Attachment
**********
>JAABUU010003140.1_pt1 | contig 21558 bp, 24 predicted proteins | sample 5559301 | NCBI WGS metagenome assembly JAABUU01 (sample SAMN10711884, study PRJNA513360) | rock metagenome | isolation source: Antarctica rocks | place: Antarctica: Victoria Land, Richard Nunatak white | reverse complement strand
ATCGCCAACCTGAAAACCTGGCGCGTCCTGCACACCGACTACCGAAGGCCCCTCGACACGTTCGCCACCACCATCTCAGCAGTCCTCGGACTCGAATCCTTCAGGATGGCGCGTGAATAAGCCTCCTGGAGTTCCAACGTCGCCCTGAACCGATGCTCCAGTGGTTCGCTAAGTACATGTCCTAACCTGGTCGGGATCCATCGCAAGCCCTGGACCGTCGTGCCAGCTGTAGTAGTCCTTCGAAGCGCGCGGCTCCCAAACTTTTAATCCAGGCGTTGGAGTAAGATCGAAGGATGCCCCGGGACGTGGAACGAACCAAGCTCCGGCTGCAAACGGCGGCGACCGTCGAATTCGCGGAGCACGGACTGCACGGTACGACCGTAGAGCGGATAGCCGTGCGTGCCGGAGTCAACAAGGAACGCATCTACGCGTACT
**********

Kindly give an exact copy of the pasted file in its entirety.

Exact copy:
>JAABUU010003140.1_pt1 | contig 21558 bp, 24 predicted proteins | sample 5559301 | NCBI WGS metagenome assembly JAABUU01 (sample SAMN10711884, study PRJNA513360) | rock metagenome | isolation source: Antarctica rocks | place: Antarctica: Victoria Land, Richard Nunatak white | reverse complement strand
ATCGCCAACCTGAAAACCTGGCGCGTCCTGCACACCGACTACCGAAGGCCCCTCGACACGTTCGCCACCACCATCTCAGCAGTCCTCGGACTCGAATCCTTCAGGATGGCGCGTGAATAAGCCTCCTGGAGTTCCAACGTCGCCCTGAACCGATGCTCCAGTGGTTCGCTAAGTACATGTCCTAACCTGGTCGGGATCCATCGCAAGCCCTGGACCGTCGTGCCAGCTGTAGTAGTCCTTCGAAGCGCGCGGCTCCCAAACTTTTAATCCAGGCGTTGGAGTAAGATCGAAGGATGCCCCGGGACGTGGAACGAACCAAGCTCCGGCTGCAAACGGCGGCGACCGTCGAATTCGCGGAGCACGGACTGCACGGTACGACCGTAGAGCGGATAGCCGTGCGTGCCGGAGTCAACAAGGAACGCATCTACGCGTACT